2016 election

Social Impact Bonds Conservatives And Liberals. Sort Of.

By Chris Warren.

There is a theory in American politics that any idea that both sides hate –or both sides love– is probably worth implementing. Agreement is almost extinct; liberals and conservatives alike are on watch for things to fight about. How surprising that social impact bonds may be one of the extremely rare moments when everyone holds hands and sings.

Stay with me here. This is not going to be some way-out there analysis that makes even the policy wonks’ eyes glaze over. In its basic form, social impact bonds (SIB) are something the average taxpayer can understand and should give serious attention to. They are a relatively new way of paying for public programs where all the risk is assumed by private investors. How it works is private investors front the money for a public social service initiative, which is usually managed by a private non-profit group. The project must meet quantifiable goals. If it does, the government pays off the investors, with a modest amount of interest (that’s their profit). If the project fails to meet goals, the taxpayers are released from the debt and the investors are on the hook for the entire loss.

SIBs were started in the United Kingdom just a few years ago and are quickly getting attention elsewhere. To be sure, there are holes in the plan and I have complete faith in my government’s ability to screw up a good idea. But the theoretical appeal is hard to overlook. Where the method has been tried, the results were promising in both program outcomes and cost control. The biggest advantage is that the system only pays when it is successful. The hands-on task of running the programs are delegated to private parties who, unlike the government, do not get guaranteed funding no matter how sloppy and ineffective they are. They must produce measurable results or lose investor support.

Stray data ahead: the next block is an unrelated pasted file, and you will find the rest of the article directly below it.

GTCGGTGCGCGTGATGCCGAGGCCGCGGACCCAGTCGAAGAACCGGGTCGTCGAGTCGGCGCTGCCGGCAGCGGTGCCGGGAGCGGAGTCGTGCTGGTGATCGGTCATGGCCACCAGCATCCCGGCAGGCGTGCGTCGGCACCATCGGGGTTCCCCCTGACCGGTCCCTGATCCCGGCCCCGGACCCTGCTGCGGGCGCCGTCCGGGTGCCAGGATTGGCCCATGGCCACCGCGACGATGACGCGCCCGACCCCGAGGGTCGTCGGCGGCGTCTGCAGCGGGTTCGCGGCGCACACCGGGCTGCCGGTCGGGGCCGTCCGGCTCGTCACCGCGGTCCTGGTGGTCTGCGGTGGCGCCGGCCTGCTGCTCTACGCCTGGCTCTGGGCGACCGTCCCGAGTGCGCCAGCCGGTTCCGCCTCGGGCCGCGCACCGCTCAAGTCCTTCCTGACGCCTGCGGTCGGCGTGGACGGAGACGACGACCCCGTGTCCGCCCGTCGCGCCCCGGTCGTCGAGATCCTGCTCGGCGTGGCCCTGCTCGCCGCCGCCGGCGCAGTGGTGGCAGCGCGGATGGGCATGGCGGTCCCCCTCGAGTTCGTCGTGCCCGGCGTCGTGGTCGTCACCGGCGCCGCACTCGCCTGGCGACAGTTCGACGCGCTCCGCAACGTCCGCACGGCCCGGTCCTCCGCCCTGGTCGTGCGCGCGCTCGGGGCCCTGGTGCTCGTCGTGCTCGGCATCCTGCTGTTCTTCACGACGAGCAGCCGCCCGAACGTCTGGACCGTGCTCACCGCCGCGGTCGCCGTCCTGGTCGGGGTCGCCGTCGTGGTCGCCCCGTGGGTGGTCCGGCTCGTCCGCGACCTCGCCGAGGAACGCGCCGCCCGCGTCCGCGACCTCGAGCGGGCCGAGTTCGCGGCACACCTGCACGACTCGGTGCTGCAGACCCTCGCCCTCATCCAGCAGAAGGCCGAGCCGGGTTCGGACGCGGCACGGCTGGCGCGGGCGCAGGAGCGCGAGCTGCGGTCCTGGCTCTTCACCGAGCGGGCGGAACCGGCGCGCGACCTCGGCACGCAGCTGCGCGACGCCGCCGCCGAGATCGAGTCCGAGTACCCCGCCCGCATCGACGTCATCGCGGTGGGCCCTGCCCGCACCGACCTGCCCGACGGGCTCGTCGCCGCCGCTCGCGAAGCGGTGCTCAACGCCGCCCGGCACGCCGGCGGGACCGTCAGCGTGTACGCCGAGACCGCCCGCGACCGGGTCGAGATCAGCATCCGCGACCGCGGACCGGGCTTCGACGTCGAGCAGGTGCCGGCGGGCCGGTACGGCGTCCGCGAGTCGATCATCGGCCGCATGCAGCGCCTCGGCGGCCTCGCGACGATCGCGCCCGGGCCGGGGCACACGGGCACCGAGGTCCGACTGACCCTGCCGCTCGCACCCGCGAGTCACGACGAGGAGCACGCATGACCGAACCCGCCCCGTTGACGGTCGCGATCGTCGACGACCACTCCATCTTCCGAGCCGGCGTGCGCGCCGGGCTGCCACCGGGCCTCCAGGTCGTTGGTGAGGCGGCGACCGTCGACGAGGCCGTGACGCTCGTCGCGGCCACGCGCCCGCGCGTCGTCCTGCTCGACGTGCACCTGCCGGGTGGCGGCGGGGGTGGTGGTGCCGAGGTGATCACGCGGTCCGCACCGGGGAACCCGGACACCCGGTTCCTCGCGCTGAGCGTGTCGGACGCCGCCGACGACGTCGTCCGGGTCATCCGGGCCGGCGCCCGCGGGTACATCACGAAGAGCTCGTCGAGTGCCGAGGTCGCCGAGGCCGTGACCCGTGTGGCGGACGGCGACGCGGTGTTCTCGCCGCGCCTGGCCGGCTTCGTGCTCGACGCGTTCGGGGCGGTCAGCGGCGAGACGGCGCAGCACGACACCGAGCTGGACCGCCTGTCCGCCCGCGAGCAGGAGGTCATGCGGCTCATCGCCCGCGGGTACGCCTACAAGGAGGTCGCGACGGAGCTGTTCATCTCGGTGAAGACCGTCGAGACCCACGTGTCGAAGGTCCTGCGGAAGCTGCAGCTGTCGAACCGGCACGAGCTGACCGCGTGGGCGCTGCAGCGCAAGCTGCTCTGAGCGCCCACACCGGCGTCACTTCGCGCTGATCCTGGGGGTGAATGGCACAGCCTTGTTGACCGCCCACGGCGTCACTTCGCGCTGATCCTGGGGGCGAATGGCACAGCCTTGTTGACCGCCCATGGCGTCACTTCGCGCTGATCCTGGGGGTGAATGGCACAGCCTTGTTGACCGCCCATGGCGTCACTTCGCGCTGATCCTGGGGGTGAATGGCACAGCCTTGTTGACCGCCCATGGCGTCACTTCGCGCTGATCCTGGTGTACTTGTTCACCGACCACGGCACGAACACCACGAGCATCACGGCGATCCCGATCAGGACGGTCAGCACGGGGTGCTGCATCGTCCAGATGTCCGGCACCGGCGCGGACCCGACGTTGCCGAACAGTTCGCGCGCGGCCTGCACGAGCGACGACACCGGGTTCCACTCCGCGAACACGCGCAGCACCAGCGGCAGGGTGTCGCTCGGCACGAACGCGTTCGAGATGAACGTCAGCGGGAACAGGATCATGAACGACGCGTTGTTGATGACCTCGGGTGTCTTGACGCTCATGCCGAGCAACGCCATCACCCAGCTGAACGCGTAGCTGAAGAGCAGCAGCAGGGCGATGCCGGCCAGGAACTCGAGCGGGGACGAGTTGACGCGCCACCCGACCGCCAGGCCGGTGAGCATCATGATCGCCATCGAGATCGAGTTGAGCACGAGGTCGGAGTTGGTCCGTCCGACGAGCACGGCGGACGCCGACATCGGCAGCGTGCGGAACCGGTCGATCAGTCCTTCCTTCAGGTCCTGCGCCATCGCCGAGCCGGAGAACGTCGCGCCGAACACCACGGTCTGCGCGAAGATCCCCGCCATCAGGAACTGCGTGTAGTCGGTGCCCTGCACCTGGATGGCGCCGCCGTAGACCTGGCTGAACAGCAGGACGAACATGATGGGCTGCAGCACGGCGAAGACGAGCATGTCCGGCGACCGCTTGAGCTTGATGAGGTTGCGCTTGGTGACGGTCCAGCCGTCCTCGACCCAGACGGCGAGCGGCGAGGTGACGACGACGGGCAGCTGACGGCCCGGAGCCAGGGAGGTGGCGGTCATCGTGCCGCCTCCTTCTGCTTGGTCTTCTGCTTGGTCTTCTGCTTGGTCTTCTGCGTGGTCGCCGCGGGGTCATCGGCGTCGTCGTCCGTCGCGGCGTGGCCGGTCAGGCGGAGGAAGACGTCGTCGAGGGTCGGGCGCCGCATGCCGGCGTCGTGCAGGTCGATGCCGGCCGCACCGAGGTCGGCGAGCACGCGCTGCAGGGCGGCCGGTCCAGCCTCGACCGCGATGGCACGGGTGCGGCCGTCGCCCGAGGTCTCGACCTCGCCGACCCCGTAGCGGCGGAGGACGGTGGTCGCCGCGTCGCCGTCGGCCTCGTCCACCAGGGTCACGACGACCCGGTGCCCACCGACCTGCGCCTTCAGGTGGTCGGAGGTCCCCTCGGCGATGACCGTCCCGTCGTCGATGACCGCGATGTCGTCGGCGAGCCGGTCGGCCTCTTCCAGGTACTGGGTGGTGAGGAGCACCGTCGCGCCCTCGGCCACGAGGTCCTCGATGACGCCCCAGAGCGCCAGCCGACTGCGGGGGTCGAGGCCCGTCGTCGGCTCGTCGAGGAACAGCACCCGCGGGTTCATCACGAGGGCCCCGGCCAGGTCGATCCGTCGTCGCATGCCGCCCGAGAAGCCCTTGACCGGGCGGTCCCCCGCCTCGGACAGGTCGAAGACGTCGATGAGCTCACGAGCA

Most social programs should not exist as publicly funded entities in the first place, but if their existence is a foregone conclusion, then the least we can do is make sure we actually get something for our money. It’s surprising that liberals have been embracing SIBs because the structure of the plan reduces government to the simple role of bill payer. It would necessarily cut down the number of pubic employees and those who remain would have to produce results, a concept very few public sector workers are familiar with.

Social impact bonds offer both liberal and conservative factions something to be happy about. Liberals will see their many of their coveted social programs maintained and funded. Conservatives will get the fiscal responsibility and private sector efficacy that is so important to them. The big wild card is if the government can pull this off without mucking it up in favoritism and graft and gaming the rules. Having a great plan isn’t helpful if no one sticks to it.

In a time when nobody agrees with anybody outside of their respective political cult, social impact bonds is one small bridge between the huge divide. Public programs seldom achieve their end goals and SIBs might be the only end run around the unbreakable cycle of traditional inefficient tax funded programs and the unaccountable, overindulged public employees who run them. It’s too soon to say if social impact bonds are the solution to many yet-unsolved problems, but given the government’s vast history of failure, letting private sector money and methods give it a shot is a low risk step in the right direction.